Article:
After law school, Klobuchar worked as a corporate lawyer. Before seeking public office, besides working as a prosecutor, Klobuchar was a partner at the Minnesota law firms Dorsey & Whitney and Gray Plant Mooty, where she specialized in "regulatory work in telecommunications law". Her first foray into politics came after she gave birth and was forced to leave the hospital 24 hours later, a situation exacerbated by the fact that Klobuchar's daughter, Abigail, was born with a condition whereby she could not swallow. That experience led Klobuchar to appear before the Minnesota State Legislature advocating for a bill that would guarantee new mothers a 48-hour hospital stay. Minnesota passed the bill and President Clinton later made the policy federal law.
Klobuchar was first a candidate for public office in 1994 when she ran for Hennepin County Attorney. But she had pledged to drop out if the incumbent, Michael Freeman, got back in the race after failing to win the endorsement of the Minnesota Democratic Farmer Labor Party for governor. Klobuchar quit the race in June 1994 and supported Freeman for re-election. He did not seek another term in 1998. Prior to her bids for office, Klobuchar was active in supporting DFL candidates, including Freeman in 1990. (The County Attorney election is non-partisan, but Freeman, like Klobuchar, is a Democrat.)
Klobuchar was elected Hennepin County attorney in 1998, and reelected in 2002 with no opposition. In 2001 Minnesota Lawyer named her "Attorney of the Year". Klobuchar was President of the Minnesota County Attorneys Association from November 2002 to November 2003.
In early 2005 Mark Dayton announced that he would not seek reelection to the U.S. Senate, and Klobuchar was recognized early as a favorite for the DFL nomination for the 2006 election. EMILY's List endorsed Klobuchar on September 29, 2005, and Klobuchar won the DFL endorsement on June 9, 2006. She gained the support of the majority of DFL state legislators in Minnesota during the primaries. A poll taken of DFL state delegates showed Klobuchar beating her then closest opponent, Patty Wetterling, 66% to 15%. In January, Wetterling dropped out of the race and endorsed Klobuchar. Former Senate candidate and prominent lawyer Mike Ciresi, who was widely seen as a serious potential DFL candidate, indicated in early February that he would not enter the race; that was viewed as an important boost for Klobuchar.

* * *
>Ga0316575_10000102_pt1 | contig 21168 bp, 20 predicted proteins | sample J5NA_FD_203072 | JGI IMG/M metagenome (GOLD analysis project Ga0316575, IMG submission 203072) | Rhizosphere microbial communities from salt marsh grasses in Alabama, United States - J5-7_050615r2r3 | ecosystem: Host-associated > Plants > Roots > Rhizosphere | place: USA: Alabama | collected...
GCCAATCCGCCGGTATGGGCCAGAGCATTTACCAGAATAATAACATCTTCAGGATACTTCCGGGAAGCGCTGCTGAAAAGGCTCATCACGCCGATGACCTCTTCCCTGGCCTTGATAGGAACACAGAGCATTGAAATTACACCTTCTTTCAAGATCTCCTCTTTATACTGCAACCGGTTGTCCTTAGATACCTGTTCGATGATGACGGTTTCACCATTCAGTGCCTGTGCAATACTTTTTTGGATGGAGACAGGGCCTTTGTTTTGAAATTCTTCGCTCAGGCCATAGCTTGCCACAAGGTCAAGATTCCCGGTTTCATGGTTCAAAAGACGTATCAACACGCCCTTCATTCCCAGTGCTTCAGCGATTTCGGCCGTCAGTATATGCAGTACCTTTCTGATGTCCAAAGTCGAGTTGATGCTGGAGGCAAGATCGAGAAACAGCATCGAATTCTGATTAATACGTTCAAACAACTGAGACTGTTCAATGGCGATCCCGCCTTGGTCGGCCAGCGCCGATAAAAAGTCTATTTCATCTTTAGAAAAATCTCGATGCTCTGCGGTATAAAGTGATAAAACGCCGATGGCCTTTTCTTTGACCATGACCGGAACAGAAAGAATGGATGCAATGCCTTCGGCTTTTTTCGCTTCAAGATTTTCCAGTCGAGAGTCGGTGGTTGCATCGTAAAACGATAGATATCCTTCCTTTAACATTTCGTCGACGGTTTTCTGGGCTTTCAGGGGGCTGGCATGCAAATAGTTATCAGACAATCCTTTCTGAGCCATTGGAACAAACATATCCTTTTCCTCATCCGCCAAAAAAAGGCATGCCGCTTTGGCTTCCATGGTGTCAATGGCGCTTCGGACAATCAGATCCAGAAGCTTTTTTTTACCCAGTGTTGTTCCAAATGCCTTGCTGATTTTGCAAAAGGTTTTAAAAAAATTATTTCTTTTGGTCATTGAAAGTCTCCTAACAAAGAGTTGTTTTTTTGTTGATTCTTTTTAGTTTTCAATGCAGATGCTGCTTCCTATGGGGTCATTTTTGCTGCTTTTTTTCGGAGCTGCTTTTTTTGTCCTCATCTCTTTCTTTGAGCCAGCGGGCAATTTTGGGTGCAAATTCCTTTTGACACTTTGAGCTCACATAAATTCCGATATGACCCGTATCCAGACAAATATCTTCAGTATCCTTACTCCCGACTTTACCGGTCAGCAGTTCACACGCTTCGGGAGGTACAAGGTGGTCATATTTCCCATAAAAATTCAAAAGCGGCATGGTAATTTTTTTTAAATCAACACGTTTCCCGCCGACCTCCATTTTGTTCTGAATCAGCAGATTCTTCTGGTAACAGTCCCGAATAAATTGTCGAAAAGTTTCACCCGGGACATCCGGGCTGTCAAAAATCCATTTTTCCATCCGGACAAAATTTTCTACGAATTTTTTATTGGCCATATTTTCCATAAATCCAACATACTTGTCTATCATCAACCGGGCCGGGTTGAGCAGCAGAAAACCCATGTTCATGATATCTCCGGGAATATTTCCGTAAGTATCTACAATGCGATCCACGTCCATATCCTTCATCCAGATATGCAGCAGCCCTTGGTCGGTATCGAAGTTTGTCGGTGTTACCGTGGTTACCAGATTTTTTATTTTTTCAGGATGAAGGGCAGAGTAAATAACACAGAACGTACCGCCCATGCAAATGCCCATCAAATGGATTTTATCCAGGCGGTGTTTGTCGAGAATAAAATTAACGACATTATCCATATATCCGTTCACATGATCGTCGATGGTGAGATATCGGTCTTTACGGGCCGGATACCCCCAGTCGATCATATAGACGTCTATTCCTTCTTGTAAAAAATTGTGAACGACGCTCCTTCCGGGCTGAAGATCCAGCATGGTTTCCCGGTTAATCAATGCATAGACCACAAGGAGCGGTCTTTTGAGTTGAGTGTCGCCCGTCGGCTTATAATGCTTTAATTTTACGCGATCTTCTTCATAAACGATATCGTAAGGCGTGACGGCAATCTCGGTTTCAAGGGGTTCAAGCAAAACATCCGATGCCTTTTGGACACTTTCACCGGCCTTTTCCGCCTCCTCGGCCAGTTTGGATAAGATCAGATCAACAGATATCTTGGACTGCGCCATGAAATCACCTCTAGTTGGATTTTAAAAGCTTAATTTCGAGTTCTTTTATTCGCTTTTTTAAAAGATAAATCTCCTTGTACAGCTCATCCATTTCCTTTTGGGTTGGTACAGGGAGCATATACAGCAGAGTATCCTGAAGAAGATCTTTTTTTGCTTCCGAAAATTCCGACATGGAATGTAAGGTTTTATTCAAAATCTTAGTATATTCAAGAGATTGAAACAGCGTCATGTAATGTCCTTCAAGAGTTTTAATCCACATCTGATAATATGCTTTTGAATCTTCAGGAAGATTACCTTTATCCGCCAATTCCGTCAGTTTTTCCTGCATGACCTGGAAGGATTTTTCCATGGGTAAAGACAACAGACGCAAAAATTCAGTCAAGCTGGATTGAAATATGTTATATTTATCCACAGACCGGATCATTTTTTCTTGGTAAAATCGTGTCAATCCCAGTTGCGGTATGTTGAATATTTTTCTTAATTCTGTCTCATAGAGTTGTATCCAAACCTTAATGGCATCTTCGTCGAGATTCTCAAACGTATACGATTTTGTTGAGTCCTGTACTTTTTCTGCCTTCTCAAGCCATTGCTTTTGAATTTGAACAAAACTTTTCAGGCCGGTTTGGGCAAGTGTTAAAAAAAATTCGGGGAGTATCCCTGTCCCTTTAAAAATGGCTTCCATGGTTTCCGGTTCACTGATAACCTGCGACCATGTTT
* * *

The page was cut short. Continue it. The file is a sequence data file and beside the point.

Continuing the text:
In the general election, Klobuchar faced Republican candidate Mark Kennedy, Independence Party candidate Robert Fitzgerald, Constitution candidate Ben Powers, and Green Party candidate Michael Cavlan. Klobuchar consistently led in the polls throughout the campaign, and won with 58% of the vote to Kennedy's 38% and Fitzgerald's 3%, carrying all but eight of Minnesota's 87 counties. She is the first woman to be elected U.S. Senator from Minnesota. (Muriel Humphrey, the state's first female senator and former Second Lady of the United States, was appointed to fill her husband's unexpired term and not elected.)
Klobuchar faced State Representative Kurt Bills and won a second term in the U.S. Senate. She won convincingly, with 65.2% of the votes to Bills's 30.6%, carrying all but two of the state's counties.
Klobuchar ran for a third term and was reelected by a 24-point margin. The Republican nominee was State Senator Jim Newberger. The race was not seen as close, with Klobuchar outraising Newberger $9.9 million to $210,066 as of October 17. Klobuchar maintained a double-digit lead in the polls all autumn.
As of September 2009, 58% of Minnesotans approved of the job she was doing, with 36% disapproving. On March 12, 2010, Rasmussen Reports indicated 67% of Minnesotans approved of the job she was doing. The Winona Daily News described her as a "rare politician who works across the aisle." Walter Mondale said, "She has done better in that miserable Senate than most people there."